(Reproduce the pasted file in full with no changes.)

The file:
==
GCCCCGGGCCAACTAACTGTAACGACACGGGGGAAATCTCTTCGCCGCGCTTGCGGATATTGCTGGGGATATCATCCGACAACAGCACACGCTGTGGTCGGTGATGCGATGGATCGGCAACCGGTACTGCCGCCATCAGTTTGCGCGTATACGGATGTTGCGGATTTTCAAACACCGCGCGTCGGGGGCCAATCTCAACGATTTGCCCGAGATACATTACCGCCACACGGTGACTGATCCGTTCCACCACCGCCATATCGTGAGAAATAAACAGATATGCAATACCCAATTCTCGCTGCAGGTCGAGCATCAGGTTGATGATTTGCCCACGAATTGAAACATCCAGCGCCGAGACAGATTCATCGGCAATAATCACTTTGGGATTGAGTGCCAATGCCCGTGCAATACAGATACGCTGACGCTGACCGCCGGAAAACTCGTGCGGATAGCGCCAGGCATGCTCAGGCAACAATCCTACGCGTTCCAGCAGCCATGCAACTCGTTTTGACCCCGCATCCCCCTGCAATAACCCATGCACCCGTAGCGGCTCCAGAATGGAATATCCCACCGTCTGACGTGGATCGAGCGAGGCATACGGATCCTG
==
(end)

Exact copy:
GCCCCGGGCCAACTAACTGTAACGACACGGGGGAAATCTCTTCGCCGCGCTTGCGGATATTGCTGGGGATATCATCCGACAACAGCACACGCTGTGGTCGGTGATGCGATGGATCGGCAACCGGTACTGCCGCCATCAGTTTGCGCGTATACGGATGTTGCGGATTTTCAAACACCGCGCGTCGGGGGCCAATCTCAACGATTTGCCCGAGATACATTACCGCCACACGGTGACTGATCCGTTCCACCACCGCCATATCGTGAGAAATAAACAGATATGCAATACCCAATTCTCGCTGCAGGTCGAGCATCAGGTTGATGATTTGCCCACGAATTGAAACATCCAGCGCCGAGACAGATTCATCGGCAATAATCACTTTGGGATTGAGTGCCAATGCCCGTGCAATACAGATACGCTGACGCTGACCGCCGGAAAACTCGTGCGGATAGCGCCAGGCATGCTCAGGCAACAATCCTACGCGTTCCAGCAGCCATGCAACTCGTTTTGACCCCGCATCCCCCTGCAATAACCCATGCACCCGTAGCGGCTCCAGAATGGAATATCCCACCGTCTGACGTGGATCGAGCGAGGCATACGGATCCTG